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‘They could cause death or serious injury’: Safety concerns over wristbands handed out at AFL grand final

Jesani Catchpole with her three children in Brisbane.

Wristbands containing button batteries handed out at the AFL grand final on Saturday night in Brisbane have raised serious concerns for child safety, Kidsafe Queensland says.

Jesani Catchpoole found the wristband device on her kitchen bench at home in the morning, which her husband brought home from the game.

“I’m a mum with three boys and I also work at the Queensland Injuries Surveillance Unit where we normally look at emergency department data and pick up a few issues around injuries, especially for the kids,” she said.

“The button battery is one of the things we looked at and we know how dangerous it is.

“It scares me that it was so easy to remove the button batteries, but I was kind of grateful that I was the first one who saw it — not the kids — because I knew it would take them a few seconds.”

She said the idea that thousands of people could have taken them home scared her too.

Jesani Catchpole with her three children in Brisbane.
Jesani Catchpole knows how dangerous button batteries can be.(ABC News: Lily Nothling)

“When I asked my husband, how many people had this? Are you the only one who had it? — and he said everybody had it,” she said.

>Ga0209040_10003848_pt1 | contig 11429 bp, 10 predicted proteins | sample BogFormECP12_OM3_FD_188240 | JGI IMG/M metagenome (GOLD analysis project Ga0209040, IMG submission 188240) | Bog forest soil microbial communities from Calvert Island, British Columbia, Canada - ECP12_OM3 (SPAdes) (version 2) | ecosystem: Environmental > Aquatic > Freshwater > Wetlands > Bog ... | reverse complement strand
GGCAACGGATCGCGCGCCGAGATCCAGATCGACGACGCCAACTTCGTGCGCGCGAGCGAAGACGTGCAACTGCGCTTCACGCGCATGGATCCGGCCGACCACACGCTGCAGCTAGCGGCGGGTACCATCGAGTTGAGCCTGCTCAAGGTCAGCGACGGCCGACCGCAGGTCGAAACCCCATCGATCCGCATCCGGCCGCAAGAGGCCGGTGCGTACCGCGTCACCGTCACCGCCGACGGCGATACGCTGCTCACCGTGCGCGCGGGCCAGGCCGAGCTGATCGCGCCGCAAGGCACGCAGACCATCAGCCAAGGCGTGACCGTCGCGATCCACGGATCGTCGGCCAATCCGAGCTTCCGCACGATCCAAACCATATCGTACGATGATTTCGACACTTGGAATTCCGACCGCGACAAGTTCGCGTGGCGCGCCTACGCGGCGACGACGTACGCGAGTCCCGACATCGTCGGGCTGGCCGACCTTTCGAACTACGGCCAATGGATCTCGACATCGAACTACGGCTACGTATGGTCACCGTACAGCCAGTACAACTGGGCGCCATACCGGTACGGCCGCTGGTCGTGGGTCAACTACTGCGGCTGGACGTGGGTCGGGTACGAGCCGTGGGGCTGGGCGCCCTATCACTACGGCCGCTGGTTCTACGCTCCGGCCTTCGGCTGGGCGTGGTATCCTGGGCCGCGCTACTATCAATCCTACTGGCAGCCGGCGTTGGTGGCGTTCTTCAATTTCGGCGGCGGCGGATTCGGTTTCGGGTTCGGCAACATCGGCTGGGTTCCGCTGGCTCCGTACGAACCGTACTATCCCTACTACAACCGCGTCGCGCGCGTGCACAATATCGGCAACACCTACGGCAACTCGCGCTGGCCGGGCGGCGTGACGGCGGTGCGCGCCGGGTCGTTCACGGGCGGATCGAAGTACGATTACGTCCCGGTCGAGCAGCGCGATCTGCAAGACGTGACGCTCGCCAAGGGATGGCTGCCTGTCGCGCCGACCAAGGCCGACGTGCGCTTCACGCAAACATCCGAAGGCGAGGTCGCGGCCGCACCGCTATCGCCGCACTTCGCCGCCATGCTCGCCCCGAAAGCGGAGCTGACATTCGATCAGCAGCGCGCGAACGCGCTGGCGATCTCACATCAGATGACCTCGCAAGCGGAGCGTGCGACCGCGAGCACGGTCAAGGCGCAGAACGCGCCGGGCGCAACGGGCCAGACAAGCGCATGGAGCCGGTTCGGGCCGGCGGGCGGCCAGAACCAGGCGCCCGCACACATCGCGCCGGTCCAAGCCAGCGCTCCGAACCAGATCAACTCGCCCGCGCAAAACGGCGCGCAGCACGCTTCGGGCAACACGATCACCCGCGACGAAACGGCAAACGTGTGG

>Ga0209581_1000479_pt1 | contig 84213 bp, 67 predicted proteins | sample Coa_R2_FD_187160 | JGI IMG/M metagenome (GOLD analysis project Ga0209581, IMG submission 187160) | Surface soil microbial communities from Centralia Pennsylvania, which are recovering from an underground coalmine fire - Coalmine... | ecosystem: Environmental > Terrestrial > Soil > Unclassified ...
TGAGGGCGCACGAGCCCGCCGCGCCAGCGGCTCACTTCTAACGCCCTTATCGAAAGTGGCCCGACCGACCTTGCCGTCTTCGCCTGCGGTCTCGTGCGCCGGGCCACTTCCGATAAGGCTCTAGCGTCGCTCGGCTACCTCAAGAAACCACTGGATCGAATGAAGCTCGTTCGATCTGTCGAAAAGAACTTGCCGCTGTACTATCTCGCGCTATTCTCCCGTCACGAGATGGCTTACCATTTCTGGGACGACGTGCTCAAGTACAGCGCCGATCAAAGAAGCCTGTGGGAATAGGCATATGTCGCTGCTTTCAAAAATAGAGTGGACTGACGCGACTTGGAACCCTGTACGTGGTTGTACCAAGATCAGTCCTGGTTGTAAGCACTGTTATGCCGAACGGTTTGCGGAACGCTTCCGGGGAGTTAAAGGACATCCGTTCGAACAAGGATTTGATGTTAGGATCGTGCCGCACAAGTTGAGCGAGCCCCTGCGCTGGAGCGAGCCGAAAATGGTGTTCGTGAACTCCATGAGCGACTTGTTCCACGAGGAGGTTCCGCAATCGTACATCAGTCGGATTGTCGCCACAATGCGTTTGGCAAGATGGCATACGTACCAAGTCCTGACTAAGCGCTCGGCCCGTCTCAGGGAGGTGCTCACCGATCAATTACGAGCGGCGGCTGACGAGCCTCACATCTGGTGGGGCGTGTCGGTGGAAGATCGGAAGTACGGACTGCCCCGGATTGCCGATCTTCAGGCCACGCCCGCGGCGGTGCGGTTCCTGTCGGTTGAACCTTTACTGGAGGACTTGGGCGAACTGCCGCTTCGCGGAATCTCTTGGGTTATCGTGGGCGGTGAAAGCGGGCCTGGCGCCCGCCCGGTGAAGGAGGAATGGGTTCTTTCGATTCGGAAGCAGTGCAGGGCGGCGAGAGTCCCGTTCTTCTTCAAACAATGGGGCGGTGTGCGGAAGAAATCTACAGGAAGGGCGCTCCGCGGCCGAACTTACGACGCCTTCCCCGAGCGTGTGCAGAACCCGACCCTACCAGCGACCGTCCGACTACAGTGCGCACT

Last week the Conway family, from the Gold Coast, publicly told of their heartbreak after their three-year-old daughter Brittney died after swallowing a button battery.

Brittney was the third Australian child to die after swallowing a button battery since 2013.

The family said they hope for urgent government changes to regulate the use of the batteries.

Hand holds a wristband with button batteries given out at AFL Grand Final in BrisbaneHand holds a wristband with button batteries given out at AFL Grand Final in Brisbane
Mum Jesani Catchpoole says the button batteries were easy to remove from the wristband.(Supplied)

The Australian Competition and Consumer Commission is working on a recommendation for mandatory regulation of button batteries.

Twenty children are taken to hospital every week suspected of swallowing a button battery and three children have died since 2013.

Kidsafe Queensland CEO Susan Teerds said the devices at the AFL were a prime example of why legislation was needed.

“”We’ve been looking at this for seven years … we’ve done a lot of campaigns,” he said.

“I still can’t believe that marketing people think that these useless little flashing devices are appropriate to put out into the public space where they could cause the death or serious injury of a child,” she said.

Ms Teerds had a warning for anyone who attended the game.

Wristband with button batteries removed given out at AFL Grand Final in Brisbane on October 24, 2020.Wristband with button batteries removed given out at AFL Grand Final in Brisbane on October 24, 2020.
Each week, twenty children are taken to hospital suspected of swallowing a button battery.(Supplied)

“Find the wristband, do not take the batteries out, and put it in the bin,” she said.

Ms Catchpole also urged people to be careful.

“I know that the AFL grand final is probably once in a lifetime experience for many people, including my husband,” she said.

“Keep it out of reach from kids, please.”

The AFL has been contacted for comment.

Source: AFL NEWS ABC